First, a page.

Kyrgyzstan falls into some of the common traps of uneven democratic development observed in other post-authoritarian countries. Only candidates whose parties are represented in the parliament stand a chance of gaining national-level recognition within the allotted 35-day campaigning period. But political parties require enormous resources to gain access to the parliament. As such, parliamentary elections became harvesting seasons for political parties: they collect new candidates who are able to make large payments in exchange for a government position or a place in the party list. The greater the contribution, the higher the place in the list and the more chance of gaining a parliamentary seat. Some political parties are known to demand hundreds of thousands of dollars for the most desired spots.
Political parties have also become the main platforms for individual political careers. In order to serve in the government, an individual needs to be affiliated with a major party. In recent years, many younger politicians were able to enter political life by joining one of the top five political parties: SDPK, Respublika, Onuguu-Progress, Ata-Jurt, and Ata-Meken. At the same time, political parties function around their founders, not political ideologies. Thus, anyone joining a party must also become loyal to its leader rather than its ideas. Such patronal relations stump intra-party debates.
The political parties of both Jeenbekov and Babanov are represented in the parliament. Thus, it is neither the candidates’ ideological belonging nor their political programs that give them the electoral lead. Rather, their chances in the elections are determined by the number of people they have been able to place in the parliament, people who owe them loyalty by virtue of belonging to the party. Both SDPK and Respublika likewise survived under autocratic leaderships in the 2000s, often by avoiding direct challenges to the status quo.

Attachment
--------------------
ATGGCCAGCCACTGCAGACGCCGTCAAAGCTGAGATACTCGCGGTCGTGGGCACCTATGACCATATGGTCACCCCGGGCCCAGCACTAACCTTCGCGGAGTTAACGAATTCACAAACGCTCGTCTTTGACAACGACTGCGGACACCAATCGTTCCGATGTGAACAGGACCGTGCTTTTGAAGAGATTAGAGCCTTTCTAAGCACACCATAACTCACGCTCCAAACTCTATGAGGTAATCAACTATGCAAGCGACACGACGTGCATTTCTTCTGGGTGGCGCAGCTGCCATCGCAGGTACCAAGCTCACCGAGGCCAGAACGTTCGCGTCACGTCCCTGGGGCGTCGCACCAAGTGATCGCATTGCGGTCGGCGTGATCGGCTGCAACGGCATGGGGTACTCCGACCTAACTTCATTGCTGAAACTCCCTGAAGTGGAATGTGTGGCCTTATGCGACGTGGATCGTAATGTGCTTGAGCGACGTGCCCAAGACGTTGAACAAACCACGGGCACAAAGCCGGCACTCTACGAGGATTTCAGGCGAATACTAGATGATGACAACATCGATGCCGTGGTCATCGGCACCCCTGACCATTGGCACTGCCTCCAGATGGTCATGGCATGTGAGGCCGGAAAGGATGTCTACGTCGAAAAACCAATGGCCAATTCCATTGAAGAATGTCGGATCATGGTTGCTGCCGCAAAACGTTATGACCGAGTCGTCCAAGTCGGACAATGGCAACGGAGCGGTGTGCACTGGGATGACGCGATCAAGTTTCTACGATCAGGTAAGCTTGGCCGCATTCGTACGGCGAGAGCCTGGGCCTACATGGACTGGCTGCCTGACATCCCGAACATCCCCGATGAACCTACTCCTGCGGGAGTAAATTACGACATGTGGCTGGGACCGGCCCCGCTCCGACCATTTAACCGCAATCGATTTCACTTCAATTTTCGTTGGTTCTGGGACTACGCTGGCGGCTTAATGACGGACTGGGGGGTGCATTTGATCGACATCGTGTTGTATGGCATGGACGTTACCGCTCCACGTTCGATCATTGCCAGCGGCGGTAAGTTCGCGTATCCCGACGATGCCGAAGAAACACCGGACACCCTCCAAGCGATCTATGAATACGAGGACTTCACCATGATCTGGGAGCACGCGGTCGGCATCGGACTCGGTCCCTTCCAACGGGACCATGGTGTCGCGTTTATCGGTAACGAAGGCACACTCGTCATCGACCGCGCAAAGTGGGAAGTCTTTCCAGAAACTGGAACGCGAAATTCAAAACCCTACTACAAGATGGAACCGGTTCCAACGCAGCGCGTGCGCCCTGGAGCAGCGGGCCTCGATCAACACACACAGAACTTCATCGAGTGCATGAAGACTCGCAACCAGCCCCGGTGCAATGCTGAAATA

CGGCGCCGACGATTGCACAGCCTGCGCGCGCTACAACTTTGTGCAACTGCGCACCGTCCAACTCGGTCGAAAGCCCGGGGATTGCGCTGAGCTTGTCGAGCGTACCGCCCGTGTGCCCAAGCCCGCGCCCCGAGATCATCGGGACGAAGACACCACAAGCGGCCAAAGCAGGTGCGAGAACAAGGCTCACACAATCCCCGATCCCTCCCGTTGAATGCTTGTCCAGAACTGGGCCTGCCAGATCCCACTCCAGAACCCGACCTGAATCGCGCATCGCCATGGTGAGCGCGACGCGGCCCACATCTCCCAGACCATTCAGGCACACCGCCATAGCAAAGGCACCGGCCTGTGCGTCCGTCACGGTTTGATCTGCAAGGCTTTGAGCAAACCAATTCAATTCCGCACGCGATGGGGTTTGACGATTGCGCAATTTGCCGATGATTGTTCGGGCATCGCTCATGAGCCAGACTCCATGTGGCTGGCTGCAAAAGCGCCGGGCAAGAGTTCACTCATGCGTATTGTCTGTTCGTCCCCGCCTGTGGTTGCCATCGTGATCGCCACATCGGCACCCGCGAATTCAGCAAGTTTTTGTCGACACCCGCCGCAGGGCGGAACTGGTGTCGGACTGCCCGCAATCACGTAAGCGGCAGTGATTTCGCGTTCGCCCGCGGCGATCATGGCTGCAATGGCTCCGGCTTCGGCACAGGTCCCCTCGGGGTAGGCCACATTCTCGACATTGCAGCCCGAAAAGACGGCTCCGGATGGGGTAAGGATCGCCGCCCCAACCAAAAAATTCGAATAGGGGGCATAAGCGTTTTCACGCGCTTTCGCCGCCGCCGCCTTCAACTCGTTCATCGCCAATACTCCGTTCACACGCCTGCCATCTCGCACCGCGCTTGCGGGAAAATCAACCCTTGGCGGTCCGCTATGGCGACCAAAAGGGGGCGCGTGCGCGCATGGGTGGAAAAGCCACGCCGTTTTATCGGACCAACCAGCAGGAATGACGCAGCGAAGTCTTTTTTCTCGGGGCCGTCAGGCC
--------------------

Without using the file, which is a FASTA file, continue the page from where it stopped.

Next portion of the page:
Despite their exceptional backgrounds in creating new opportunities for equality, education, and security for diverse groups, independent candidates such as Rita Karasartova and Kamila Sharshekeeva were unable to overcome the Central Electoral Commission’s stringent registration standards. Informally, their lack of a political party affiliation could be a reason for CEC to deny them registration. Both candidates offer groundbreaking ideas on good governance and social equality, but are easily dismissed because they lack parties with parliamentary representation.
Kyrgyzstan’s experiments with competitive elections demonstrate that while power may be transferred peacefully, competition is confined to candidates who are able to function in autocratic systems. Both SDPK and Respublika have supported autocratic legislation since 2010. Atambayev, with the backing of SDPK, has shown disinterest in an independent judicial branch, while the parliament is willing to adopt autocratic legislation supporting the president without much debate. Vocal opponents of Atambayev have been jailed on allegations of corruption. In 2016, the constitution was amended without broad public debate in order to reflect the Atambayev administration’s vision. Autocracy and patrimonialism between elections repeatedly confirm that competitive and frequent voting is not a strong predictor of good governance and democracy.
Erica Marat is Associate Professor, College of International Security Affairs, National Defense University